In My Country Movie Review

South Africa's 1995 Truth and Reconciliation Hearings - which sought to resolve the animosity between blacks and white Afrikaners after the fall of apartheid by having victimized blacks confront their white tormentors, who in turn would be granted amnesty by publicly admitting to, apologizing for, and proving that they were ordered to carry out, their hateful actions - may one day spawn a great movie. In My Country, John Boorman's lazy and ludicrous film about the Hearings, isn't it. A prime example of why it's dangerous to concoct fictional narratives in order to tell historically important stories, Boorman's latest is awkward and ungainly, a dramatically forced and stilted tale of interracial reconciliation bereft of any rhythm and even less subtlety. With the wildly inconsistent director working more in the vein of his legendary disaster Exorcist II: The Heretic than his neo-noir masterpiece Point Blank, it's the kind of well-intentioned, but wholly unsuccessful, misfire that makes one desperately pine for a thorough documentary on its real-life subject.

Inauspiciously beginning with a clunky montage of sun-dappled vistas and police brutality newsreel footage set to rousing (but still slightly heartbreaking) African singing, In My Country focuses on Anna Malan (Juliette Binoche), an Afrikaner journalist and poet whose white father and brother disapprove of her interest in the Hearings ("Remember where you're from, Anna," racist Dad ominously warns). While covering the event, she meets Langston Whitfield (Samuel L. Jackson), a Washington Post reporter opposed to the Hearings' disinterest in persecuting the country's heinous, government-sponsored white criminals. The two quarrel over the effectiveness and justness of the Hearings' guiding principle of "Ubuntu" (an African belief in forgiveness over punishment), but their horror and sadness over the proceedings' testimonials - many of which have been recreated, word-for-gut-wrenching word, by the filmmakers - helps them eventually bridge their initial ideological differences and, in the case of Anna, learn to reconcile herself to her family's own nasty role in apartheid. After some boneheaded flirting, the two attempt to heal the country's racial divisions themselves through lovemaking, all while Anna's cheery African-American sidekick Dumi (Menzi Ngubane) gleefully confirms the hoariest of stereotypes by breaking into jubilant song and dance at every available turn (including in court).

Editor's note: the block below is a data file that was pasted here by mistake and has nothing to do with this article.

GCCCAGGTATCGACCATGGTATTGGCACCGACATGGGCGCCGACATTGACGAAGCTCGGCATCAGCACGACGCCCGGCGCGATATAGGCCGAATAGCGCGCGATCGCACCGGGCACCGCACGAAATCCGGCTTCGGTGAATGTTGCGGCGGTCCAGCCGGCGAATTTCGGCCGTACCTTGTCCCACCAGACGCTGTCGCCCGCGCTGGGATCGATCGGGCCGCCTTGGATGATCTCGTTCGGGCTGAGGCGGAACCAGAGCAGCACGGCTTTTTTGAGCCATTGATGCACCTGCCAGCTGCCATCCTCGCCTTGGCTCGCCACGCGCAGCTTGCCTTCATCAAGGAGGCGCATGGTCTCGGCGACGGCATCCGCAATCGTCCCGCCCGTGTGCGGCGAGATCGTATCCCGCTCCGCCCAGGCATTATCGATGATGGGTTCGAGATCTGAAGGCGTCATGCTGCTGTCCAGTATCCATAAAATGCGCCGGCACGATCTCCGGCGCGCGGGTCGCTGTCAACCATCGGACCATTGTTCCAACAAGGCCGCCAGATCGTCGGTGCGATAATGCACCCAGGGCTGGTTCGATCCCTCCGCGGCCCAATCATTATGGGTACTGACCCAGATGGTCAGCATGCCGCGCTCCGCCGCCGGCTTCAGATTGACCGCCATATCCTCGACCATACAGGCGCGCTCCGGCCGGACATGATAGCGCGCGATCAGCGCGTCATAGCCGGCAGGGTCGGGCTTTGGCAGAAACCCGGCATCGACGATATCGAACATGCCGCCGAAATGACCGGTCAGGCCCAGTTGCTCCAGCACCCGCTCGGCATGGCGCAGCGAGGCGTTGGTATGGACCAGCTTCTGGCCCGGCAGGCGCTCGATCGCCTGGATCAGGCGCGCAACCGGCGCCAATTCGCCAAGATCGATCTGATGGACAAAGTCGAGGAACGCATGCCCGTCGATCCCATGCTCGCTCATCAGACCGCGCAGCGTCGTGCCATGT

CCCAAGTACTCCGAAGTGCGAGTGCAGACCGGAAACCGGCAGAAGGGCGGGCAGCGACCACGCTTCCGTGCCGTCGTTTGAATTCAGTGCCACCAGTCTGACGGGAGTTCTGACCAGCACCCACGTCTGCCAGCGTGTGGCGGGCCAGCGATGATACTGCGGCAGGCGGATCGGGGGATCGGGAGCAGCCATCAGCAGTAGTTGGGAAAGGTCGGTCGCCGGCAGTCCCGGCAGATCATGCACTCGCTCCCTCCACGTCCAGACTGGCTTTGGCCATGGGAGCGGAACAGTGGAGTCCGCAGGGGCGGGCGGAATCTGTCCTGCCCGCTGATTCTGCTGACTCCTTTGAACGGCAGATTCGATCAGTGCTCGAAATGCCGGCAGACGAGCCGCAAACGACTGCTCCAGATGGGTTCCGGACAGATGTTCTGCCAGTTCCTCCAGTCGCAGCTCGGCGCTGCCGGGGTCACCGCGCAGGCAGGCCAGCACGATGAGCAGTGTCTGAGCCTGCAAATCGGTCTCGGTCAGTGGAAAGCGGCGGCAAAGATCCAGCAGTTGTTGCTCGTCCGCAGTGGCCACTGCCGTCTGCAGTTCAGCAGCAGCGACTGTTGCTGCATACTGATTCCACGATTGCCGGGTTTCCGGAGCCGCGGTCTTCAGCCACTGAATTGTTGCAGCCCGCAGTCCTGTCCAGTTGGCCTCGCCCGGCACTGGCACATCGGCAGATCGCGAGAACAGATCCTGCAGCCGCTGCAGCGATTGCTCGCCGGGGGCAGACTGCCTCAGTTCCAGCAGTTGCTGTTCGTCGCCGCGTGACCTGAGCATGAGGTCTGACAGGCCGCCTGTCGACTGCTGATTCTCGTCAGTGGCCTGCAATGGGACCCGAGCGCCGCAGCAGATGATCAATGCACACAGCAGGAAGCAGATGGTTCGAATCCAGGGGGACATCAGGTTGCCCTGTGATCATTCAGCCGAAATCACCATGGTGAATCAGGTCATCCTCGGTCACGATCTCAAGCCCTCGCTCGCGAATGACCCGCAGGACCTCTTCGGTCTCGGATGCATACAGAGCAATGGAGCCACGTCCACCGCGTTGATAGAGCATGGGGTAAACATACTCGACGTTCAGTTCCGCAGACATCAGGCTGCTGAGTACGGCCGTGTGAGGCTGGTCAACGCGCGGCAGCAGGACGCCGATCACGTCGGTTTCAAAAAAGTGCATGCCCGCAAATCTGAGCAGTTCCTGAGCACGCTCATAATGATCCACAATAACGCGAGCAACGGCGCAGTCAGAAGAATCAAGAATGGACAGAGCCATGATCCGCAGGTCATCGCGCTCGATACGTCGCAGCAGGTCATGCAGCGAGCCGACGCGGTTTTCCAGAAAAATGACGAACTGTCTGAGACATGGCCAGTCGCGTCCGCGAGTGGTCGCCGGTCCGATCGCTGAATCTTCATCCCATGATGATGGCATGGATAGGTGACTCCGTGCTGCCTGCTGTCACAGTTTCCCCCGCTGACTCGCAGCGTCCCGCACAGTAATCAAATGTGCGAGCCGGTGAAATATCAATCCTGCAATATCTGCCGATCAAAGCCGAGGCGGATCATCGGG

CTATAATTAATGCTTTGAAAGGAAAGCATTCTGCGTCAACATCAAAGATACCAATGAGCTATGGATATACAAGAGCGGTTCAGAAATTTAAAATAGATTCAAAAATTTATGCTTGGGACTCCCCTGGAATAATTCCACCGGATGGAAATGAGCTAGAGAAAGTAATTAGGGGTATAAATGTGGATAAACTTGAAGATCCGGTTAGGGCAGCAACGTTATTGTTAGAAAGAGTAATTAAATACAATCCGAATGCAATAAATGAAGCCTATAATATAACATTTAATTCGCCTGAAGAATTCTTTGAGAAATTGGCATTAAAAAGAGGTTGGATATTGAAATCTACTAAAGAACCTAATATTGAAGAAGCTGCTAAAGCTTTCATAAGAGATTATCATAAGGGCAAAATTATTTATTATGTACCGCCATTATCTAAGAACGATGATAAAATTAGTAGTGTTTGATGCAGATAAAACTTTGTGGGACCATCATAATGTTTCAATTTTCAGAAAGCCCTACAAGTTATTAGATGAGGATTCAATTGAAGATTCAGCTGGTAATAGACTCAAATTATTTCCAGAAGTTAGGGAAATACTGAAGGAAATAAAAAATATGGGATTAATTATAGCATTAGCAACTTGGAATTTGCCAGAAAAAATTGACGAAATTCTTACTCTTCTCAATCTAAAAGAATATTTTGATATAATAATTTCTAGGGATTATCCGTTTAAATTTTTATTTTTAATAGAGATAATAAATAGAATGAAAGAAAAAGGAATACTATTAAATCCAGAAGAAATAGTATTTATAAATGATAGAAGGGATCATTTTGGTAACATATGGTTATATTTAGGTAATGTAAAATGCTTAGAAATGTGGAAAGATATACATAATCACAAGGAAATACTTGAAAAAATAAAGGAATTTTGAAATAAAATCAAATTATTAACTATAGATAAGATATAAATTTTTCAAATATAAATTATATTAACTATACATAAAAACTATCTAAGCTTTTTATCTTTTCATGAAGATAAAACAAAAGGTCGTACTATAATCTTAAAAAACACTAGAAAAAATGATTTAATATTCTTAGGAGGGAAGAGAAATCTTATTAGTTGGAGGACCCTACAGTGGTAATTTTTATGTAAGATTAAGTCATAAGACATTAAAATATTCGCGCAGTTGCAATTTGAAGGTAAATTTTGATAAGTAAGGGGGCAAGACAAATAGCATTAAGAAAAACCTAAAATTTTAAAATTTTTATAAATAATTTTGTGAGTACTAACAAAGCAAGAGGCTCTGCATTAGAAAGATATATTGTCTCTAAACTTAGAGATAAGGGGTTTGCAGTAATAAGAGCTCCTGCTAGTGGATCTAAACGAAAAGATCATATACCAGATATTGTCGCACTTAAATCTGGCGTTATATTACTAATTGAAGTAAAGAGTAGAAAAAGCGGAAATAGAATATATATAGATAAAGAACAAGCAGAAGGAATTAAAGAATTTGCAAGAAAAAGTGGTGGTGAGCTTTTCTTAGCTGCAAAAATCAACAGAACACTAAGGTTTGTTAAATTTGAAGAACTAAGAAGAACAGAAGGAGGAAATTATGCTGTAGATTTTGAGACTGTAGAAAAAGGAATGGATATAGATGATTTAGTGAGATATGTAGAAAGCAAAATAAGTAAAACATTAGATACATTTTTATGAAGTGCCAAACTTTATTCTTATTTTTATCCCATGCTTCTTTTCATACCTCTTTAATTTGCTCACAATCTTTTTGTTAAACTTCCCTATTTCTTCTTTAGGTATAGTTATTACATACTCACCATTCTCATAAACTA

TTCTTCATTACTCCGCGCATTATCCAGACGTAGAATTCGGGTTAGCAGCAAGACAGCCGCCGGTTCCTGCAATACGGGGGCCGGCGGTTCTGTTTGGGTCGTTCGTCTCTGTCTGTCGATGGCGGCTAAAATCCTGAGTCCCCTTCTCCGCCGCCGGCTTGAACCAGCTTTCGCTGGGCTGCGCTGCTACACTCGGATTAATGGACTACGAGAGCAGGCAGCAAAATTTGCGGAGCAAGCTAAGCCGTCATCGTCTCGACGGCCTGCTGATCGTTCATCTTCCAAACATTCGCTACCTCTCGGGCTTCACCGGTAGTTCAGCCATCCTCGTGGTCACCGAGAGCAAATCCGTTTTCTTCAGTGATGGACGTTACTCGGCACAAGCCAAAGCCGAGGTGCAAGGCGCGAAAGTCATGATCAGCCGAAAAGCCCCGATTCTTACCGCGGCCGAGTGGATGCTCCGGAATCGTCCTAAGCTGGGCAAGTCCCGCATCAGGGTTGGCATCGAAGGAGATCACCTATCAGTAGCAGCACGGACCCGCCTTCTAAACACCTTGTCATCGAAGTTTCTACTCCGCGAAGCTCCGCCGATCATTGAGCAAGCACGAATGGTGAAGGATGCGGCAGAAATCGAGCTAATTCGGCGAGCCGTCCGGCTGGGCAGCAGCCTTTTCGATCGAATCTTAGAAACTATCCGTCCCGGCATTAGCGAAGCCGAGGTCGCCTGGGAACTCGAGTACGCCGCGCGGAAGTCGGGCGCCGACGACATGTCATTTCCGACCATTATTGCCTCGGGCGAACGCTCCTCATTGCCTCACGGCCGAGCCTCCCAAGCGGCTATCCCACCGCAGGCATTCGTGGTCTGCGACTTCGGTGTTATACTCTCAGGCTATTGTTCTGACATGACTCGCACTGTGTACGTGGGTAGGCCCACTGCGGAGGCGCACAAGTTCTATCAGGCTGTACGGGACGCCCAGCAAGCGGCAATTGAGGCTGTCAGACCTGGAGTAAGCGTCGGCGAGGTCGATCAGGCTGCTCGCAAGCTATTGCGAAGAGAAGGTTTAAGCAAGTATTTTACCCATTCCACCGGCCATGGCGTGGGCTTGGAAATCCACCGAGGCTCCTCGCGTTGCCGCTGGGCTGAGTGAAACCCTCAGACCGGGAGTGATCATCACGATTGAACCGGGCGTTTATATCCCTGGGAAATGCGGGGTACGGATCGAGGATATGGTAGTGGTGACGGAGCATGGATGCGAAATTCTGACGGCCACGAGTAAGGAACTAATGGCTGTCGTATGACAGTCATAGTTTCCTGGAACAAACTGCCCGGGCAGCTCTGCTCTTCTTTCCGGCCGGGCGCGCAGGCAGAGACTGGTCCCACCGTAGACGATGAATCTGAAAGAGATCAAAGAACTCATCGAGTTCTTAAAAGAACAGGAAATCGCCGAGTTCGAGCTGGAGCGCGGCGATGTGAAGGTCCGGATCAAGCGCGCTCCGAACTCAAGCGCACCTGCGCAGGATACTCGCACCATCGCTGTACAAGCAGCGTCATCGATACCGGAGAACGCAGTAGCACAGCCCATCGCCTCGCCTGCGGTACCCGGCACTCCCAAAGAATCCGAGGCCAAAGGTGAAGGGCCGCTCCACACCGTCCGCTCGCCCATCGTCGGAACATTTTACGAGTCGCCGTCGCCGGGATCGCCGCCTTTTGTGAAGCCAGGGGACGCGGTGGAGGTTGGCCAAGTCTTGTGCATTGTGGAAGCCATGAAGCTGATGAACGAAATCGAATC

Adapted from Antjie Krog's on-the-scene book by screenwriter Ann Peacock, Boorman's film is full of platitudes and pat devices, the most ham-handed of which is having Anna and Langston's chemistry-free romance mirror the fractured country's easing white-black relations. For these two unlikely lovers - and the country at large - anger and disgust give way to understanding and love, but it's difficult to comprehend the sheer awfulness of the script's dialogue ("My skin will never forget you," says Anna in a voiceover poem at film's end; "As long as it's black folk, Dumi, nobody gives a shit," opines Langston) or its ineffectual lead performances. When Binoche isn't breaking down into hysterical tears during the hearing depositions, she's lamely searching for a convincing South African accent, while a graceless Jackson sleepwalks through a role that asks him to first act obstinate and angry, then warm and cuddly. Brendan Gleeson periodically embarrasses himself as De Jagr, the vicious (but cultured) embodiment of apartheid wickedness who crows about his lack of culpability during an exclusive interview with Langston. Yet this cardboard cut-out villain is no less absurd than any other facet of the film, which sloppily tosses about allusions to the war on terror (Gleeson loves to call blacks "terrorists"), condemns America's legal system (because we feel the need to imprison criminals), and strangely excuses Anna's adultery as a necessary (and largely trivial) evil on the road to national togetherness. Given its staunch belief in contrition, the wooden, hokey In My Country's ultimate apology should be directed at its audience.

The DVD includes commentary from Boorman, deleted scenes, and interviews with various cast and crew.

Aka Country of My Skull.

Another lecture?


In My Country Rating

" Terrible "

Rating: R, 2004


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